A study published in the British Medical journal (BMJ) has found that anti-depression drugs are no more effective than counselling.
The rate of prescription drugs tackling depression has doubled in the last 10 years with “57.1 million prescriptions dispensed in 2014. Yet in my experience the amount of counselling services have dropped in recent years due to, as many of them say ‘ lack of funding.’
The report states that sometimes, people have to take the anti-depression drugs instead of counselling because of “limited access to counselling, where there are often long waiting lists”.
With more and more people requiring mental health services, why is it that funding has been cut for services that many people suffering with depression want and need. The Professor of Psychological Medicine at King’s College London’s Institute of Psychiatry, Psychology & Neuroscience, states that the highest rates of recovery are from those having both together.
It seems that we are letting down the people in need of mental health services when, in fact, the need for mental health services is rising.
Psychotherapy has been linked to helping with dental anxiety a recent report has found.
The British Dental Journal, have recently published a study (conducted by Kings college London) promoting talking therapies and CBT to combat anxiety in regards to visiting the dentist.
Smartphones have made the internet and connectivity ever present. We take our phones wherever we go and feel lost without them. We feel we need connectivity but, as discussed previously , it is a much deeper need than that.
Smartphones are our catalyst for instant gratification. Any time we feel bored or restless we can pick up our phone and get a little spike of dopamine by looking at a picture of a funny cat, validating our virtual image on social media, or catching a missed call or text.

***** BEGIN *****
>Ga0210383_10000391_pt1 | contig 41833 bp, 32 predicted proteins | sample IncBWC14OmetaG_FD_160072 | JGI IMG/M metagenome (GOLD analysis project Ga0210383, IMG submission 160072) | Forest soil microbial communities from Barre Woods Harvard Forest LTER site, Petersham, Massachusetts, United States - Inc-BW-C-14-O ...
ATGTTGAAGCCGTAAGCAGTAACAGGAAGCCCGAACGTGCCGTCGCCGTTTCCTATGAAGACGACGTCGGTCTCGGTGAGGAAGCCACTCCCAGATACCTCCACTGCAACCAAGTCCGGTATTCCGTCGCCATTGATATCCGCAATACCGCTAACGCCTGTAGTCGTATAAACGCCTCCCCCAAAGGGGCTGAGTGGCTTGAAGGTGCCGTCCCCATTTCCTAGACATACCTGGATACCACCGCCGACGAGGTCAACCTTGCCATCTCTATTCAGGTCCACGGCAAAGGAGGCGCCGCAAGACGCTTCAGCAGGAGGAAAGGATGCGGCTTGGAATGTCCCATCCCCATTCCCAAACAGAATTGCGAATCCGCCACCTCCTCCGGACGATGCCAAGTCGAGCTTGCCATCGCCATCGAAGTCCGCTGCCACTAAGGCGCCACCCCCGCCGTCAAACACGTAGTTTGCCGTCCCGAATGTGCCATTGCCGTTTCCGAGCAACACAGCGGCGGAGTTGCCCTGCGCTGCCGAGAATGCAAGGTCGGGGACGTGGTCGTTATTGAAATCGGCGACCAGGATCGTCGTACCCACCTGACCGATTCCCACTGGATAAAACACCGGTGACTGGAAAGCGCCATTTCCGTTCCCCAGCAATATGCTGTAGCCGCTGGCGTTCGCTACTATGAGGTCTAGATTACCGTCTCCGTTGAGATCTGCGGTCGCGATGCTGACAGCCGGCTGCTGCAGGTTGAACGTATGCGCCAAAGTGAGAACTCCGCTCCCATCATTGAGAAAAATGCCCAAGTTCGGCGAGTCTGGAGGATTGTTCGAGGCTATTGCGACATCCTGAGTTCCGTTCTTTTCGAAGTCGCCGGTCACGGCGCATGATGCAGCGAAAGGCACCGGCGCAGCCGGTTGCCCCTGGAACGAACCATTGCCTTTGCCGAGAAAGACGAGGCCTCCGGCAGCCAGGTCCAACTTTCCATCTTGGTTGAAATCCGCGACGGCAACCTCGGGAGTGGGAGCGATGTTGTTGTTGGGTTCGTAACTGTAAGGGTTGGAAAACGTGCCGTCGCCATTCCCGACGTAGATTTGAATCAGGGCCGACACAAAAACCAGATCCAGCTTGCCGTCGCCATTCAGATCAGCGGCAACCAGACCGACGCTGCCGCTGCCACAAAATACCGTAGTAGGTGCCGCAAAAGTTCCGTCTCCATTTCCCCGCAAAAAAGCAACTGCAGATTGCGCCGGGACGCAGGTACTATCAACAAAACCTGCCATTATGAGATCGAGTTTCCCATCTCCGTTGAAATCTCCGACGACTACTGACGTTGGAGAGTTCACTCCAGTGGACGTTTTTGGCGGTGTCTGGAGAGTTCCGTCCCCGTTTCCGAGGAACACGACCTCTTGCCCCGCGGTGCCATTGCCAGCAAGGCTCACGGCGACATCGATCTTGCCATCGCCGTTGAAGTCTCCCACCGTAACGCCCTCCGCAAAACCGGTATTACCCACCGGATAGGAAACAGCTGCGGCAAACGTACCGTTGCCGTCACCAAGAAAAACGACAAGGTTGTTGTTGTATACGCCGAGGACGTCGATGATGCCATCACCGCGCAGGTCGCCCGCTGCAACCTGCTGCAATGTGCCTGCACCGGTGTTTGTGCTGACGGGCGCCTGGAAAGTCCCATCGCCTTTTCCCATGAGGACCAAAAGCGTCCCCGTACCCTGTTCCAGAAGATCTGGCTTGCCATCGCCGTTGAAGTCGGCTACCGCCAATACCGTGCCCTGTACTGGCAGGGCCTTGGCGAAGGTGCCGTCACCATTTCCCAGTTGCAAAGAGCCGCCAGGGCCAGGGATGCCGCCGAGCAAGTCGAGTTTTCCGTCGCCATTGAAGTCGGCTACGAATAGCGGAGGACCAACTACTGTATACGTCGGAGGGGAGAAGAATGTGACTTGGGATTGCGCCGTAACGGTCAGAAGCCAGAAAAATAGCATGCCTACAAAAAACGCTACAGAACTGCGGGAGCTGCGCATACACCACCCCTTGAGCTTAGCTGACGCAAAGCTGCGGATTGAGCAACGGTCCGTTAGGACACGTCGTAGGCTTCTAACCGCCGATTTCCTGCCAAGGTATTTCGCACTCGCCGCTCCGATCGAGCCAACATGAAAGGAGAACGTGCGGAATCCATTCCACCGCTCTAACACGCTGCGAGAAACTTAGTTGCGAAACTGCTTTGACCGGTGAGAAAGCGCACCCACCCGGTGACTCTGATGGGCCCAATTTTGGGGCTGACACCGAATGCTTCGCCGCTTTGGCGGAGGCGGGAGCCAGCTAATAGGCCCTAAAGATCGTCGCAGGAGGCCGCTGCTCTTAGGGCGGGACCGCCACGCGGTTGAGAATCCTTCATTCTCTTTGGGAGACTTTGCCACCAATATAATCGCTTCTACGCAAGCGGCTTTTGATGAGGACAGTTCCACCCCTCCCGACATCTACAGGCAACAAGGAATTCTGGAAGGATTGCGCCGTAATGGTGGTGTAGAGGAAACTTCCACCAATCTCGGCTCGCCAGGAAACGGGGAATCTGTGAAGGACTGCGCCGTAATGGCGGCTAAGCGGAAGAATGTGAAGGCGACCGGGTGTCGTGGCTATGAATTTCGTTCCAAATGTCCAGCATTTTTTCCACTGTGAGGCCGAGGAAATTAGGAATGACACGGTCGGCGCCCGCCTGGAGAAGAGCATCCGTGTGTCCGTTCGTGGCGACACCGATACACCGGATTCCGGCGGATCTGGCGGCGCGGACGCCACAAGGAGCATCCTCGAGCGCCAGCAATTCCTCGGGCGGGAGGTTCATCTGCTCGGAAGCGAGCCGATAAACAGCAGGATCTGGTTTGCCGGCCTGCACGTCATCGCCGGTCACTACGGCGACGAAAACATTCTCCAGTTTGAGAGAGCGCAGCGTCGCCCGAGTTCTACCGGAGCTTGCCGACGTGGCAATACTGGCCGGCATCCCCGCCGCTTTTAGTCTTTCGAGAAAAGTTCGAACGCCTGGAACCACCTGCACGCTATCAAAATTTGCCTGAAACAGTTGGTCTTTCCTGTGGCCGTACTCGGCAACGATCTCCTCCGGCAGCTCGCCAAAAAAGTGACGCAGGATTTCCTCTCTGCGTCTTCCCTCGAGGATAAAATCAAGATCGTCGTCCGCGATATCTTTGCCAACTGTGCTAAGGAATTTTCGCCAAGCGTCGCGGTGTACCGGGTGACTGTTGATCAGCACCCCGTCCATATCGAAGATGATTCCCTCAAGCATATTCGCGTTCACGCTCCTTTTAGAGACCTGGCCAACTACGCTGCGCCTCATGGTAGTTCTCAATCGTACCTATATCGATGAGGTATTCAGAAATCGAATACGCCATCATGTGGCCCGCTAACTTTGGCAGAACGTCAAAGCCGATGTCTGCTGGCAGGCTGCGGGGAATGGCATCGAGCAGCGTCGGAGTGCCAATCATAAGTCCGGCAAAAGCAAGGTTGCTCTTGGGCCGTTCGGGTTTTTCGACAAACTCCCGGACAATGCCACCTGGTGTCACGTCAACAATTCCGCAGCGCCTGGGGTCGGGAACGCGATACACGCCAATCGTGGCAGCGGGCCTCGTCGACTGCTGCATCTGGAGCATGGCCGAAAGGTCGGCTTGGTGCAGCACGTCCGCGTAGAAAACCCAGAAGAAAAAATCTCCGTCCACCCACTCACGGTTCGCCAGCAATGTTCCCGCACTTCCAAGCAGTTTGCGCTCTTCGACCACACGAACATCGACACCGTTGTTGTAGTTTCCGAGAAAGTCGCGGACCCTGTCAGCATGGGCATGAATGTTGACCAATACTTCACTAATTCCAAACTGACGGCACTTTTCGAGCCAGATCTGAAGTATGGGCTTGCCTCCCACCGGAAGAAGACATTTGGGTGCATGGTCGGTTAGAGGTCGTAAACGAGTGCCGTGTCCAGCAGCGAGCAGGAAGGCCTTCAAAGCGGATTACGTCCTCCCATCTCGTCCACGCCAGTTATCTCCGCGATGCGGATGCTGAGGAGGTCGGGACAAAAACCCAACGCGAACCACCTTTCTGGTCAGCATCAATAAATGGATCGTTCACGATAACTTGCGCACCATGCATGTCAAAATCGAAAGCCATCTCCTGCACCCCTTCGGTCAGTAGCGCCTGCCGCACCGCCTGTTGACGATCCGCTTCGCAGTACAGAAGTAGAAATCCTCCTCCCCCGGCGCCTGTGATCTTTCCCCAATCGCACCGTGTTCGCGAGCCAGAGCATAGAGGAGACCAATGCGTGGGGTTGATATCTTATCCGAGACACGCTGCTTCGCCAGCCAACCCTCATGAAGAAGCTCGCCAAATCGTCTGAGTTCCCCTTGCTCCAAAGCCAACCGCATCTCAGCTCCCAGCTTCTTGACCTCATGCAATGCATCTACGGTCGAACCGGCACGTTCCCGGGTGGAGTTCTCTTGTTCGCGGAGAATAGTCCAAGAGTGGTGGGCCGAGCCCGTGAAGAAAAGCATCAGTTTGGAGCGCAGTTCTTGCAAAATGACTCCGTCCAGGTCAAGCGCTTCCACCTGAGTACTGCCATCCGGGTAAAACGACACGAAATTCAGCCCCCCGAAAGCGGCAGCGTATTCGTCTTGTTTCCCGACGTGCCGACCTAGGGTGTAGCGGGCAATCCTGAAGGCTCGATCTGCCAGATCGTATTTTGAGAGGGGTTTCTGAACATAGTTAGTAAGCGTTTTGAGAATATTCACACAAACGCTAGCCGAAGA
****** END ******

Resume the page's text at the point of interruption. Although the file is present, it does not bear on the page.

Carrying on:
There was an article in the Evening standard (16/11/15) by REHEMA FIGUEIRED which stated that ‘Women ‘can end up as gambling addicts because of online games’
As a topic of interest, some elements of the article stuck out to me.
I thought it was rather apt that Collins (the dictionary maker) had made binge watch (verb) its Dictionary word of the year. Its use had gone up 200% in 2014.
Helen Newstead, Head of Language Content at Collins, said: “The rise in usage of binge-watch is clearly linked to the biggest change in our viewing habits since the advent of the video recorder nearly 40 years ago.
I was struck by an article I read in the Daily Telegraph (27/10/15) on the ambition of an animator and tech developer, Simon Keown.
He was speaking at an exhibition in Prague on the ability to create a 3D avatar of a passed loved one, through rendering pictures and videos.
This loved one would be interactive and able to ‘know’ what you have been up to by connecting to your social media feeds and apps.
The quote by Benjamin Franklin comes to mind “In this world nothing can be said to be certain, except death and taxes.”.
Soon, for the living at least, that view might be outdated.
I was in a lecture recently on the subject of substance abuse and drug addiction. Specifically, on the way that dopamine is triggered by not just the use of drugs, but also cues associated with that drug. For example, returning to the same room you took the drug in, or being with the same people you took the drugs with. These cues are not exclusive to drugs but any addictive behaviour, such as gambling or on-line gaming.
Facebook is a place where friends go to make meaningful connections.
I was reading the newspaper and as I finished, I noticed the advert on the back page – Bold blue background with a small letterbox picture of a couple, with the word ‘Friends’, written underneath. At the bottom of the page was the Facebook logo. Very odd, I thought, everyone knows about Facebook, why would they need to advertise?
I recently saw Pixar’s new movie Inside out. I was intrigued to see how Pixar would approach the subject of our inner mental workings.
A study by Dr Kirsten Corder of Cambridge University has found that “Television, computer games and internet use were all harmful to academic performance, but TV viewing was the most detrimental“